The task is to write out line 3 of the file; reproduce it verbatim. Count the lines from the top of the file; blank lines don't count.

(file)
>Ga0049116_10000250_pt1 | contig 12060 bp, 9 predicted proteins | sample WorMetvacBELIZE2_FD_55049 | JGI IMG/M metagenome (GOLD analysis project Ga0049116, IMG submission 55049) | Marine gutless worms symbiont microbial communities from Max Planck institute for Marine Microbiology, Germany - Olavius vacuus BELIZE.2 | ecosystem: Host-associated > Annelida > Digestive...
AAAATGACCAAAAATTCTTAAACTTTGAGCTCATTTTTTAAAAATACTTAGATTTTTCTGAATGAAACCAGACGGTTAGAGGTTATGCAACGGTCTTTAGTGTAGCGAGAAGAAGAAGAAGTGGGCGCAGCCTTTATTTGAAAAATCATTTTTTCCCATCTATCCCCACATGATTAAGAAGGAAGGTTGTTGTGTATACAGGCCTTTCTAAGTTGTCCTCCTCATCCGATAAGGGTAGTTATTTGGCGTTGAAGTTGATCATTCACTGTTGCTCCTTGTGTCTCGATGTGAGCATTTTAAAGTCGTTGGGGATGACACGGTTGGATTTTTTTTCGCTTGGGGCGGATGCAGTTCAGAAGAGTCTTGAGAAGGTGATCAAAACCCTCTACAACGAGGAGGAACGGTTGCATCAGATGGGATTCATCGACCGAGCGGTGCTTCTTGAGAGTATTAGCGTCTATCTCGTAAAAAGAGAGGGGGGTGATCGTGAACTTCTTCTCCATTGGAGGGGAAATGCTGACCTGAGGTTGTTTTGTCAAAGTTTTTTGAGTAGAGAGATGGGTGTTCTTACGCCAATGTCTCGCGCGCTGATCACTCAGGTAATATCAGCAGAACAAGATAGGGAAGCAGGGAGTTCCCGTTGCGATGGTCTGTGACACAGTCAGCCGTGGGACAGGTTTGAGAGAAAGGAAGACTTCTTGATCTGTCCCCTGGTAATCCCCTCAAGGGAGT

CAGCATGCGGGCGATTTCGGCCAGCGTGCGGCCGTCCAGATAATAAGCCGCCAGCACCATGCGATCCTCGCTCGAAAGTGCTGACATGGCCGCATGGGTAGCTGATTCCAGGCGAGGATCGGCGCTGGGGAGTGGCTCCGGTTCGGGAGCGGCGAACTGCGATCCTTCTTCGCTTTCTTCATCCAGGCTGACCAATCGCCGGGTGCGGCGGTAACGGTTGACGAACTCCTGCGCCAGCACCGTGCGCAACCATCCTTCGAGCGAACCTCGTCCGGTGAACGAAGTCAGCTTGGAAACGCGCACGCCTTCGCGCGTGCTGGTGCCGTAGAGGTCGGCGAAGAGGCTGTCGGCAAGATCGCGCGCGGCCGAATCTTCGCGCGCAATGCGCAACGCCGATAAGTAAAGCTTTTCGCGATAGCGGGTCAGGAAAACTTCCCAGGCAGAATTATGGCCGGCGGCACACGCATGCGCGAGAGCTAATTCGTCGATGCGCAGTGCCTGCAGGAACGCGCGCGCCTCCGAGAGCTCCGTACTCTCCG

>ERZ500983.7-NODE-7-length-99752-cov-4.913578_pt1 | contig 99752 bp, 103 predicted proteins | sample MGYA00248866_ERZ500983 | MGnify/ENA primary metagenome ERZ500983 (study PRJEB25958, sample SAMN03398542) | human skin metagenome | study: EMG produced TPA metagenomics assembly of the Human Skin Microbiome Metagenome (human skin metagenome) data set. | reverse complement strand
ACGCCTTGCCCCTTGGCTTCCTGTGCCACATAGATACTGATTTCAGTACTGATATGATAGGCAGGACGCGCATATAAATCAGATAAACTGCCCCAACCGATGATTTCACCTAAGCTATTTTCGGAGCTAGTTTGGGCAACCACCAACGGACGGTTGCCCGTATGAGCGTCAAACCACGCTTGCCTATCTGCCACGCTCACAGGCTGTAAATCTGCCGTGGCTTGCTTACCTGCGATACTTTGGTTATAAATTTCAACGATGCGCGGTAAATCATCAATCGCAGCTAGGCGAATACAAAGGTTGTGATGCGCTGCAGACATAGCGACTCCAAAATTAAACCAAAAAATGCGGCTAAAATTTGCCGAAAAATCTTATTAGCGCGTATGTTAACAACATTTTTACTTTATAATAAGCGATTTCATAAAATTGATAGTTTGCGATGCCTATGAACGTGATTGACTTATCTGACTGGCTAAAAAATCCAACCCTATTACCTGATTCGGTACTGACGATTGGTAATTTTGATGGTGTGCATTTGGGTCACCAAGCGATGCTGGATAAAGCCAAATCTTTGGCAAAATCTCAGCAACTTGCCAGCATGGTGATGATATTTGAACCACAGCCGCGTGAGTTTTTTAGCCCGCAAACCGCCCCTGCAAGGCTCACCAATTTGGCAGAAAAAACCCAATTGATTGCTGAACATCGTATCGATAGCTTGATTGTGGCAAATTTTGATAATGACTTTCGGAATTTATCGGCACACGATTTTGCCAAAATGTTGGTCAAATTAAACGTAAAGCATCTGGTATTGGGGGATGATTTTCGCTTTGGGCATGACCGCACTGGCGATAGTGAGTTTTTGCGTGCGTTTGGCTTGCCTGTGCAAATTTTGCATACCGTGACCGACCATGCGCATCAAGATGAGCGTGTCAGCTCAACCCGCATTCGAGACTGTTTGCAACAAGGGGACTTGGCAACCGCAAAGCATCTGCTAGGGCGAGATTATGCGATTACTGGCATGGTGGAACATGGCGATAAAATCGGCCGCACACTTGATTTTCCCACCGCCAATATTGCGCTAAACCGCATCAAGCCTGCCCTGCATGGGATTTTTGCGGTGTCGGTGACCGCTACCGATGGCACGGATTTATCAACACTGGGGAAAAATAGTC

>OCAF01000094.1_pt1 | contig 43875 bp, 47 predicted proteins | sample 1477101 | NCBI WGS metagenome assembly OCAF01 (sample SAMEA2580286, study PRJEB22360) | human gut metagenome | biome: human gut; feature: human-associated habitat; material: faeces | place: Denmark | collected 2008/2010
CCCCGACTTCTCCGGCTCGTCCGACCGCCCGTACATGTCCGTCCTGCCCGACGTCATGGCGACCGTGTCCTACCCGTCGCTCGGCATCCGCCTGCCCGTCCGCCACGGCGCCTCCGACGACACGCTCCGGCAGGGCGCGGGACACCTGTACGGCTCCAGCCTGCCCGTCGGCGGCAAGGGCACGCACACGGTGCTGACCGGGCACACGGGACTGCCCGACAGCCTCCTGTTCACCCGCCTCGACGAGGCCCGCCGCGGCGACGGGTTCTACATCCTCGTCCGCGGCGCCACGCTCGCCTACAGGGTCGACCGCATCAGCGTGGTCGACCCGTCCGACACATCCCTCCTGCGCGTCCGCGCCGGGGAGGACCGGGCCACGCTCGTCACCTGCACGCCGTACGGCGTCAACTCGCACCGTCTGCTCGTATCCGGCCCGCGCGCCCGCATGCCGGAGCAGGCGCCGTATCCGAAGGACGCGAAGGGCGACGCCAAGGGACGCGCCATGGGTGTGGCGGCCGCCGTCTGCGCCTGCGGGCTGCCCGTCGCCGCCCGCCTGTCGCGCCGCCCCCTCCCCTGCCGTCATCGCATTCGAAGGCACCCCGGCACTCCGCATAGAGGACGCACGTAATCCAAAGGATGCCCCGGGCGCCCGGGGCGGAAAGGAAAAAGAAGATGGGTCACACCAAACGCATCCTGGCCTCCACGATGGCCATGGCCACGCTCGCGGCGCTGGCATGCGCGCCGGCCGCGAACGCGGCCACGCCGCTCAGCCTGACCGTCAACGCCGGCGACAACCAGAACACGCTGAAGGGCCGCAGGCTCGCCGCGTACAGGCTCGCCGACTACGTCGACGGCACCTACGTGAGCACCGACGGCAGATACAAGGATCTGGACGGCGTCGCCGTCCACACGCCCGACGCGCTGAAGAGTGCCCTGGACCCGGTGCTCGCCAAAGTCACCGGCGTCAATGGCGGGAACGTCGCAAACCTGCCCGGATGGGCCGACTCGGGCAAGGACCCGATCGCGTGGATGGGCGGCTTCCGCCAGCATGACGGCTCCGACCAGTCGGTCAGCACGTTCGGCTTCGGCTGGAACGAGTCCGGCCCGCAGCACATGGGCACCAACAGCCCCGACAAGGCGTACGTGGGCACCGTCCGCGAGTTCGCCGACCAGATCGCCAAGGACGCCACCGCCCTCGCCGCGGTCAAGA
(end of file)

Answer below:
CAGCATGCGGGCGATTTCGGCCAGCGTGCGGCCGTCCAGATAATAAGCCGCCAGCACCATGCGATCCTCGCTCGAAAGTGCTGACATGGCCGCATGGGTAGCTGATTCCAGGCGAGGATCGGCGCTGGGGAGTGGCTCCGGTTCGGGAGCGGCGAACTGCGATCCTTCTTCGCTTTCTTCATCCAGGCTGACCAATCGCCGGGTGCGGCGGTAACGGTTGACGAACTCCTGCGCCAGCACCGTGCGCAACCATCCTTCGAGCGAACCTCGTCCGGTGAACGAAGTCAGCTTGGAAACGCGCACGCCTTCGCGCGTGCTGGTGCCGTAGAGGTCGGCGAAGAGGCTGTCGGCAAGATCGCGCGCGGCCGAATCTTCGCGCGCAATGCGCAACGCCGATAAGTAAAGCTTTTCGCGATAGCGGGTCAGGAAAACTTCCCAGGCAGAATTATGGCCGGCGGCACACGCATGCGCGAGAGCTAATTCGTCGATGCGCAGTGCCTGCAGGAACGCGCGCGCCTCCGAGAGCTCCGTACTCTCCG